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Is The Union worth it?

Jack Twyman asks whether Oxford Union membership is worth the price.

Jack Twyman
Jack Twyman
Jack is a section editor for Features at Cherwell. He is a second year at Regent's Park studying Geography.

The Oxford Union is an iconic symbol of Oxford. Founded in 1823, it is one of Britain’s oldest university unions and one of the world’s most prestigious private students’ societies – at least according to its Wikipedia page. On its own website, you are presented with a banner exclaiming: ‘The World’s foremost debating society’. I joined the Union in my fresher’s week excited to make the most of what I thought would become a vital aspect of my University life. Here’s some advice I would give to freshers today before you make the most of the discounted membership offer. 

For me, the reasons for joining the union were simple; to hear inspirational figures speak, to meet different people, and to make the most of being at Oxford and the uniqueness it has to offer. In this respect, the Union has been great. The term card this term has been a marked improvement with AJ Tracey, Malala Yousafzai, Anthony Fauci, Imran Khan and many notable others on the calendar. Then there are the usual Thursday debates which tend to be packed in Michaelmas but noticeably less empty by Trinity term. The speakers at these debates are noteworthy too. However, they are subject to change at short notice, like with Suella Braveman last week, and members can often be disappointed at key speakers missing – especially at panel events. While this isn’t the committee’s fault, it is something to be aware of. 

Many people believe the Oxford Union is a relic and out of touch with the modern university.  While others point out it has produced some very famous and highly influential figures – ex-Union President and ex-PM Boris Johnson are normally given as examples. In fact, walking along its corridors and seeing the framed photographs of previous committees is an amusing activity especially to see numerous prominent Conservative politicians in their student era.  The Union remains a contentious institution. Just a few days ago my friend and I were taunted by a passerby after exiting the grounds. It’s not uncommon. And it’s perfectly understandable why.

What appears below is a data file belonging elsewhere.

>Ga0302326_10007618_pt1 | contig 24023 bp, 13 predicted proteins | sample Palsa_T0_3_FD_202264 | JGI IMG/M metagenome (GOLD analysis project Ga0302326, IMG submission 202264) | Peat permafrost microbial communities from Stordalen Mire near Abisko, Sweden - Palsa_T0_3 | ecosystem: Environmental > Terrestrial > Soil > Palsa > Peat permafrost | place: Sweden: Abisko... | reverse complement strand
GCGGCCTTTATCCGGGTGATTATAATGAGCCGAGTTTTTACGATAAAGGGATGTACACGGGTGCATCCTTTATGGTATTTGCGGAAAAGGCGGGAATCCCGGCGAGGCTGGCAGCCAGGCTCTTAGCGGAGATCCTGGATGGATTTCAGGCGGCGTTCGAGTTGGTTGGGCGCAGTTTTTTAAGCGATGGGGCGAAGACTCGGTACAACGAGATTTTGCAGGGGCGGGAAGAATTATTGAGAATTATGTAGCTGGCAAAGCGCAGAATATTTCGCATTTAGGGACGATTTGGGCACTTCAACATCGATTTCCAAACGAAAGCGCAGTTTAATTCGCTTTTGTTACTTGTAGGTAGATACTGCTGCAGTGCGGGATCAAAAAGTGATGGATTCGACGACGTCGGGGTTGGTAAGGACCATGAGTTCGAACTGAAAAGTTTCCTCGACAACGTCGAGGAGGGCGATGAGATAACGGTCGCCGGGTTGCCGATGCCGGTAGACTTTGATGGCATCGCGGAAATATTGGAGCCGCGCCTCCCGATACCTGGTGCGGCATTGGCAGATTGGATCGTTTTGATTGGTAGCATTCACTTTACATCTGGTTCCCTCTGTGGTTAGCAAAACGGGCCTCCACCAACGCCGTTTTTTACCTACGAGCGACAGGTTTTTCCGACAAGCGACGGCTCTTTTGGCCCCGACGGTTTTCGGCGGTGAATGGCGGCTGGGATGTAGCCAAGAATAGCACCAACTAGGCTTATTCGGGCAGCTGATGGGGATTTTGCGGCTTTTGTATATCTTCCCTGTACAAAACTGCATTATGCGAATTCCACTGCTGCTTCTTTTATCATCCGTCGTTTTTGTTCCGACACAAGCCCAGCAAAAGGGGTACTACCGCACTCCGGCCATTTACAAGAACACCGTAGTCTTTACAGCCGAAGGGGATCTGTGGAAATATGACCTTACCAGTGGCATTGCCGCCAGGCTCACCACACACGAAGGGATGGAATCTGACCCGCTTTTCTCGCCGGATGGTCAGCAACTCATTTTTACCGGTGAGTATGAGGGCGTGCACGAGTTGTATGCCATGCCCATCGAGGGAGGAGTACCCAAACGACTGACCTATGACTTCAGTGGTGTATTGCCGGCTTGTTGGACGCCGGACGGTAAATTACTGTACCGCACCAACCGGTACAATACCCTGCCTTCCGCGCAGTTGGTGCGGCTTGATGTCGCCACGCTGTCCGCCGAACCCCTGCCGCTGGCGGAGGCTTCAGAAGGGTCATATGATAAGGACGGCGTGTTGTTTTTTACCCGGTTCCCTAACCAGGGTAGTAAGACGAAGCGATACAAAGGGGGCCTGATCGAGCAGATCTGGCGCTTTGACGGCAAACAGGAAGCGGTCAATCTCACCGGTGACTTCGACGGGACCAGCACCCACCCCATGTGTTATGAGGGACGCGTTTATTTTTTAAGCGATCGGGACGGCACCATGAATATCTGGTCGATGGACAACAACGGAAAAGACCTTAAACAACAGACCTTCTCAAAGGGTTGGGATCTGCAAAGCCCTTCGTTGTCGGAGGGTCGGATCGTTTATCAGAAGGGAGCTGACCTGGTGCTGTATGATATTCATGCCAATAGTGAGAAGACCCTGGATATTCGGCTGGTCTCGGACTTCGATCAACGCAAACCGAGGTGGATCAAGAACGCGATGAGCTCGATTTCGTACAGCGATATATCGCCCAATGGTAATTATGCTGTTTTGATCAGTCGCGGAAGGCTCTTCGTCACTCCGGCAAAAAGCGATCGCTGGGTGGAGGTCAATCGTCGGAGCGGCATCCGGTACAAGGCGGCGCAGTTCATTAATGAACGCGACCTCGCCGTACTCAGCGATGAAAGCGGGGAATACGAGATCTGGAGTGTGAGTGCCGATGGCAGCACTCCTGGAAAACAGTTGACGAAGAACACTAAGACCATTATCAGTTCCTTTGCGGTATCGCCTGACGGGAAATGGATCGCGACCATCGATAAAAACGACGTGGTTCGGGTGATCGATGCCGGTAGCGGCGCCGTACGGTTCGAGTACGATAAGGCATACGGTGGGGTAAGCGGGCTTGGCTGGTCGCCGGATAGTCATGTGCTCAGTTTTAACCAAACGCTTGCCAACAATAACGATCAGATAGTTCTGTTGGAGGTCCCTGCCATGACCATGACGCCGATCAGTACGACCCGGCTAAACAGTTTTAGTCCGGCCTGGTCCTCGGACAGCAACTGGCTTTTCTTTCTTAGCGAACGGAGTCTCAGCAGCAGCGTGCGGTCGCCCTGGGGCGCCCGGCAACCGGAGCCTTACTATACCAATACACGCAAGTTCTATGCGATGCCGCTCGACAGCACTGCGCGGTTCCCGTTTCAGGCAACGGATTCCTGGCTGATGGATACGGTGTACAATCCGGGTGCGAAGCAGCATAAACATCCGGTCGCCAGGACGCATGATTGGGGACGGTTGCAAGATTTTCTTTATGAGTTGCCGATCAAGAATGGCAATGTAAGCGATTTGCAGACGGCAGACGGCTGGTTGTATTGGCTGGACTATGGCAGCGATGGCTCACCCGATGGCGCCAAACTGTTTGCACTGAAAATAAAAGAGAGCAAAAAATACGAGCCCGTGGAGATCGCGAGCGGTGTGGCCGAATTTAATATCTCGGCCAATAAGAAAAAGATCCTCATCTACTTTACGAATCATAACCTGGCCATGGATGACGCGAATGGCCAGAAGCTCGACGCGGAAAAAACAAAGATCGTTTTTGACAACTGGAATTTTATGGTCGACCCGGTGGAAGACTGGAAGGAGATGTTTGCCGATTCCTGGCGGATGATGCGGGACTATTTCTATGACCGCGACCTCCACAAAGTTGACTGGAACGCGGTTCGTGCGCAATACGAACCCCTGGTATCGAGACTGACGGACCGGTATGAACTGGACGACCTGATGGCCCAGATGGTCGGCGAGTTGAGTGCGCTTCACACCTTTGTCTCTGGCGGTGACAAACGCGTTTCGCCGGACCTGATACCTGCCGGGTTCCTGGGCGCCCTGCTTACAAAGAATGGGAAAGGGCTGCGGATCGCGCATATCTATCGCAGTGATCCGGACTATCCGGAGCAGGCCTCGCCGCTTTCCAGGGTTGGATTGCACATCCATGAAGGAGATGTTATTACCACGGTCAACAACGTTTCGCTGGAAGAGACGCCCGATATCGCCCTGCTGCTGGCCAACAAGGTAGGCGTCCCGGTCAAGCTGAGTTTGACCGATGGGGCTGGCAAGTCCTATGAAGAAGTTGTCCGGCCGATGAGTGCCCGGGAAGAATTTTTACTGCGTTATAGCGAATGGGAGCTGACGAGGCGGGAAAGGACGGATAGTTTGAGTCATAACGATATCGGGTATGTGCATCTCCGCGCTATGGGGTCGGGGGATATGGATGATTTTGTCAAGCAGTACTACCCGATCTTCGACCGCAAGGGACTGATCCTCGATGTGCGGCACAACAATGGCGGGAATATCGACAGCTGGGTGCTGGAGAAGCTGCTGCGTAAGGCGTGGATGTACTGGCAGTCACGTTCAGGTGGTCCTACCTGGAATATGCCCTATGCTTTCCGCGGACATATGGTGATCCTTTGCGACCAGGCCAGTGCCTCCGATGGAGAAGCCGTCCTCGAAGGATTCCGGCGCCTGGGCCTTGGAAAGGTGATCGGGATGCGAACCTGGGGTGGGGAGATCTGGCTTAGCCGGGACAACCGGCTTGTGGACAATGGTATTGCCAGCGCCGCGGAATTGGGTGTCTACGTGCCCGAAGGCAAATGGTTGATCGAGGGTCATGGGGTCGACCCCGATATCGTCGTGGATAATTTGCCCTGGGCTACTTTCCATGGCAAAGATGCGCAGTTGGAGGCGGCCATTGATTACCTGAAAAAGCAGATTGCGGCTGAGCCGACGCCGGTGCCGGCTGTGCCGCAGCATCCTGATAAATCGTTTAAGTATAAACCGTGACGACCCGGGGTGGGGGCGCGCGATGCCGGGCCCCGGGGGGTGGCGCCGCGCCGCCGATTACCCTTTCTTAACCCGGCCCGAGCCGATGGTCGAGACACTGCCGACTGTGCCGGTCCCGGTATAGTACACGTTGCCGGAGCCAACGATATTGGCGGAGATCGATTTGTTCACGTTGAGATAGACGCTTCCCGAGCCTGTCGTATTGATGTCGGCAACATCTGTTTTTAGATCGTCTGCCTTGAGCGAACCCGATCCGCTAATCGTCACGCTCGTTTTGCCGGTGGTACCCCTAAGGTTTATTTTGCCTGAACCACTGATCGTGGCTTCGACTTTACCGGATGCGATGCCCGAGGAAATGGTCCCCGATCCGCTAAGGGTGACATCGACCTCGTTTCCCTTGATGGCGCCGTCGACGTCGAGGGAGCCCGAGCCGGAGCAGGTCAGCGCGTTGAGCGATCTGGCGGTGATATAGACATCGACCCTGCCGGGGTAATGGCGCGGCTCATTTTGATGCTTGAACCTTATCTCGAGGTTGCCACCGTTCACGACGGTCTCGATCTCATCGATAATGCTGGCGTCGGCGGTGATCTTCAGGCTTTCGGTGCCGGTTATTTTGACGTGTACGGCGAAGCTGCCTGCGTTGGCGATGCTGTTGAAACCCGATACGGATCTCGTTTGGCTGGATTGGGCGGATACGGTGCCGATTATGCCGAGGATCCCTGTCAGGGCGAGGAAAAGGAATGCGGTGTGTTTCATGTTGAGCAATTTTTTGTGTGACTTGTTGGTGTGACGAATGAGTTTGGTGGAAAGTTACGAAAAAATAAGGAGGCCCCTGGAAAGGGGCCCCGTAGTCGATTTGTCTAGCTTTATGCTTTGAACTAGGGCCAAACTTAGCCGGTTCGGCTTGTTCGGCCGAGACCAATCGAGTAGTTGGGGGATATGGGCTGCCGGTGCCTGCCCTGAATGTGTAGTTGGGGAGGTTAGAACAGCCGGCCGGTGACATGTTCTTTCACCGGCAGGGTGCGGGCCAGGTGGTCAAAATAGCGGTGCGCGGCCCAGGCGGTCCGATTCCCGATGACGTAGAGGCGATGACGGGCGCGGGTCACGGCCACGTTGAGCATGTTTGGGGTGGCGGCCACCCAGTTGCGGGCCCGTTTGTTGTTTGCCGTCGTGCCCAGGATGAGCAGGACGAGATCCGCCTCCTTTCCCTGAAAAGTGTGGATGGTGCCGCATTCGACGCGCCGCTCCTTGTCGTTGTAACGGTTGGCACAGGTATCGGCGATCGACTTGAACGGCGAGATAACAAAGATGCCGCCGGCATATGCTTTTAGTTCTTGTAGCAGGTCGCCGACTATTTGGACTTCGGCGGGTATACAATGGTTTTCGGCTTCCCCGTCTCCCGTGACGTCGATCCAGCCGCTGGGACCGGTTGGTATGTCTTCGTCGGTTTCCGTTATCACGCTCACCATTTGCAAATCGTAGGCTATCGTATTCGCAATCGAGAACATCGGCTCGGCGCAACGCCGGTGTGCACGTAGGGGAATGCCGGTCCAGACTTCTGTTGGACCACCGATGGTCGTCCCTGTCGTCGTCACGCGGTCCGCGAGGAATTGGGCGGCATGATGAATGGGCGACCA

Membership to the Union currently costs £299 – with £20 taken off for the annual Fresher’s offer. Access membership – with certain strict criteria – is £170 which while a reduction is regarded by many as a price too high. Now, this may sound like a lot, and it is. But life membership is for life and gives you access to certain members’ benefits and privileges – which is great if you can afford it. The Union Bar is popular and serves an assortment of drinks at discounted prices, and the member’s library offers a wide selection of books, including a well-stocked fiction section from where you can make requests. There are several social events throughout the term – jazz nights, debating and the networking opportunities on offer at the Union are considered a great investment by many. It is unfortunate that this tends to be the main networking arena in Oxford, especially considering the barrier to access in the way of membership fees. However, if you are a student now, wishful thinking is quite different from reality, and the Union still remains as it is. 

Networking is what the many committee members – also referred to as ‘hacks’ – do in overdrive. The desire to get to the top of the pile – a.k.a Union President and then presumably Prime Minister – can be bemusing to watch. I cannot fault these individuals for their dedication. These positions do offer good work experience, and social opportunities, but are generally reserved for a select few who win the Union popularity contest. I wouldn’t say a committee is a particularly accessible venture, but it’s very possible with the right mentality. Each committee position comes with strings attached. Firstly you must either be elected or appointed, depending on your position. Union elections are marred by a desire to seem official, and important. As only members can vote, many people can be burnt out by the constant social media output of perspective ‘slates’ the Union’s terminology for its political parties.  This is normally just a group of similar-minded candidates who club together for the election.